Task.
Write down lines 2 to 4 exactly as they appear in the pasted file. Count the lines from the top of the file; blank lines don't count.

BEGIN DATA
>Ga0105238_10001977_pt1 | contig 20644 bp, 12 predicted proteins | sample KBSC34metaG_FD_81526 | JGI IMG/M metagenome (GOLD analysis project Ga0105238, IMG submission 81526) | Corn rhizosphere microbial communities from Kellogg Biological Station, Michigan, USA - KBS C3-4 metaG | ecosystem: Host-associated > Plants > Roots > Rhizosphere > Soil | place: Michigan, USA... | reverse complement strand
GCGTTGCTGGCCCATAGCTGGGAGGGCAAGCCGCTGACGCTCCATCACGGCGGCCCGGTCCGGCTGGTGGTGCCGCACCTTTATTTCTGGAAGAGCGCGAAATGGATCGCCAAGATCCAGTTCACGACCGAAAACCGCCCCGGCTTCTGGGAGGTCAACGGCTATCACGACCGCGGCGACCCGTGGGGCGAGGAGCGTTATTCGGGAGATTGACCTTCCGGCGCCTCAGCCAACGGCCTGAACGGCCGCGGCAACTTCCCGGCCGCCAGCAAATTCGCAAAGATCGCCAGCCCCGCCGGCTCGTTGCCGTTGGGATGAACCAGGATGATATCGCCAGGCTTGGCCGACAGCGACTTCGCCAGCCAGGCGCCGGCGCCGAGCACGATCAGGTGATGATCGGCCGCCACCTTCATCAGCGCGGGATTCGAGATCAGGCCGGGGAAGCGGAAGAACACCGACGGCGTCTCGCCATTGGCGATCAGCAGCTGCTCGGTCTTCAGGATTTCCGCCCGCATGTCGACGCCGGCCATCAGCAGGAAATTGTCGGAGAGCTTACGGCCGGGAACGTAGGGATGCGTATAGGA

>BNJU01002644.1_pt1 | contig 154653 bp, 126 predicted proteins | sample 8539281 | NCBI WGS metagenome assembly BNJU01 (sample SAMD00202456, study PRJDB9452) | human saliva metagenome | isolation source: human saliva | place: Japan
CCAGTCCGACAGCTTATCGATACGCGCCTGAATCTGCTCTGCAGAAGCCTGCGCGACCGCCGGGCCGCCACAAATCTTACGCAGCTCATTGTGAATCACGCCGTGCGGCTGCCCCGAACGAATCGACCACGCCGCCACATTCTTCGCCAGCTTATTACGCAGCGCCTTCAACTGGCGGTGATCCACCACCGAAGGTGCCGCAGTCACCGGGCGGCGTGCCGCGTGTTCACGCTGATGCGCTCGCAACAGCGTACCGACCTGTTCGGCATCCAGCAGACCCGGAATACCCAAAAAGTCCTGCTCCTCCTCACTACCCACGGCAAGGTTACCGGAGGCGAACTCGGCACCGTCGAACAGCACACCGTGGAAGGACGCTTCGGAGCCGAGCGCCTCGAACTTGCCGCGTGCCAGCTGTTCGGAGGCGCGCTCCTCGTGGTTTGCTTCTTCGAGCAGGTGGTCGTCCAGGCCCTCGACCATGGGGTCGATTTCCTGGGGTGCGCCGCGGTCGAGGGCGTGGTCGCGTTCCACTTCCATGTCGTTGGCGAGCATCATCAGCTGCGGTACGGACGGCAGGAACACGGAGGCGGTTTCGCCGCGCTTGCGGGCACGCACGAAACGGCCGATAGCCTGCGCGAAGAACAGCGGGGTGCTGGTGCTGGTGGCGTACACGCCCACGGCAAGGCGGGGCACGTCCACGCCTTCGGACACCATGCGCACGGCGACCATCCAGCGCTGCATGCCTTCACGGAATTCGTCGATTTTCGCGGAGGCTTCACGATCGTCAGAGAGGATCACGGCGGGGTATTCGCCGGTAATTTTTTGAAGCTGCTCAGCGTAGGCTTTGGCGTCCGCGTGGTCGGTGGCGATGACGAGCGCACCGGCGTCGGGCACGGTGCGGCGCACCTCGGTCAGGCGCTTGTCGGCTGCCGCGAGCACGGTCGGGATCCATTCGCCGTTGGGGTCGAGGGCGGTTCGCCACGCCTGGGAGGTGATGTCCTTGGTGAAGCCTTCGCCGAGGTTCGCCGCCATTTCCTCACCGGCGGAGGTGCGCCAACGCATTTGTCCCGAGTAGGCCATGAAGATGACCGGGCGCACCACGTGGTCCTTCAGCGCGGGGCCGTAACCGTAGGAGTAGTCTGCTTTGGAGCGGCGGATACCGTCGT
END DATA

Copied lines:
GCGTTGCTGGCCCATAGCTGGGAGGGCAAGCCGCTGACGCTCCATCACGGCGGCCCGGTCCGGCTGGTGGTGCCGCACCTTTATTTCTGGAAGAGCGCGAAATGGATCGCCAAGATCCAGTTCACGACCGAAAACCGCCCCGGCTTCTGGGAGGTCAACGGCTATCACGACCGCGGCGACCCGTGGGGCGAGGAGCGTTATTCGGGAGATTGACCTTCCGGCGCCTCAGCCAACGGCCTGAACGGCCGCGGCAACTTCCCGGCCGCCAGCAAATTCGCAAAGATCGCCAGCCCCGCCGGCTCGTTGCCGTTGGGATGAACCAGGATGATATCGCCAGGCTTGGCCGACAGCGACTTCGCCAGCCAGGCGCCGGCGCCGAGCACGATCAGGTGATGATCGGCCGCCACCTTCATCAGCGCGGGATTCGAGATCAGGCCGGGGAAGCGGAAGAACACCGACGGCGTCTCGCCATTGGCGATCAGCAGCTGCTCGGTCTTCAGGATTTCCGCCCGCATGTCGACGCCGGCCATCAGCAGGAAATTGTCGGAGAGCTTACGGCCGGGAACGTAGGGATGCGTATAGGA

>BNJU01002644.1_pt1 | contig 154653 bp, 126 predicted proteins | sample 8539281 | NCBI WGS metagenome assembly BNJU01 (sample SAMD00202456, study PRJDB9452) | human saliva metagenome | isolation source: human saliva | place: Japan
CCAGTCCGACAGCTTATCGATACGCGCCTGAATCTGCTCTGCAGAAGCCTGCGCGACCGCCGGGCCGCCACAAATCTTACGCAGCTCATTGTGAATCACGCCGTGCGGCTGCCCCGAACGAATCGACCACGCCGCCACATTCTTCGCCAGCTTATTACGCAGCGCCTTCAACTGGCGGTGATCCACCACCGAAGGTGCCGCAGTCACCGGGCGGCGTGCCGCGTGTTCACGCTGATGCGCTCGCAACAGCGTACCGACCTGTTCGGCATCCAGCAGACCCGGAATACCCAAAAAGTCCTGCTCCTCCTCACTACCCACGGCAAGGTTACCGGAGGCGAACTCGGCACCGTCGAACAGCACACCGTGGAAGGACGCTTCGGAGCCGAGCGCCTCGAACTTGCCGCGTGCCAGCTGTTCGGAGGCGCGCTCCTCGTGGTTTGCTTCTTCGAGCAGGTGGTCGTCCAGGCCCTCGACCATGGGGTCGATTTCCTGGGGTGCGCCGCGGTCGAGGGCGTGGTCGCGTTCCACTTCCATGTCGTTGGCGAGCATCATCAGCTGCGGTACGGACGGCAGGAACACGGAGGCGGTTTCGCCGCGCTTGCGGGCACGCACGAAACGGCCGATAGCCTGCGCGAAGAACAGCGGGGTGCTGGTGCTGGTGGCGTACACGCCCACGGCAAGGCGGGGCACGTCCACGCCTTCGGACACCATGCGCACGGCGACCATCCAGCGCTGCATGCCTTCACGGAATTCGTCGATTTTCGCGGAGGCTTCACGATCGTCAGAGAGGATCACGGCGGGGTATTCGCCGGTAATTTTTTGAAGCTGCTCAGCGTAGGCTTTGGCGTCCGCGTGGTCGGTGGCGATGACGAGCGCACCGGCGTCGGGCACGGTGCGGCGCACCTCGGTCAGGCGCTTGTCGGCTGCCGCGAGCACGGTCGGGATCCATTCGCCGTTGGGGTCGAGGGCGGTTCGCCACGCCTGGGAGGTGATGTCCTTGGTGAAGCCTTCGCCGAGGTTCGCCGCCATTTCCTCACCGGCGGAGGTGCGCCAACGCATTTGTCCCGAGTAGGCCATGAAGATGACCGGGCGCACCACGTGGTCCTTCAGCGCGGGGCCGTAACCGTAGGAGTAGTCTGCTTTGGAGCGGCGGATACCGTCGT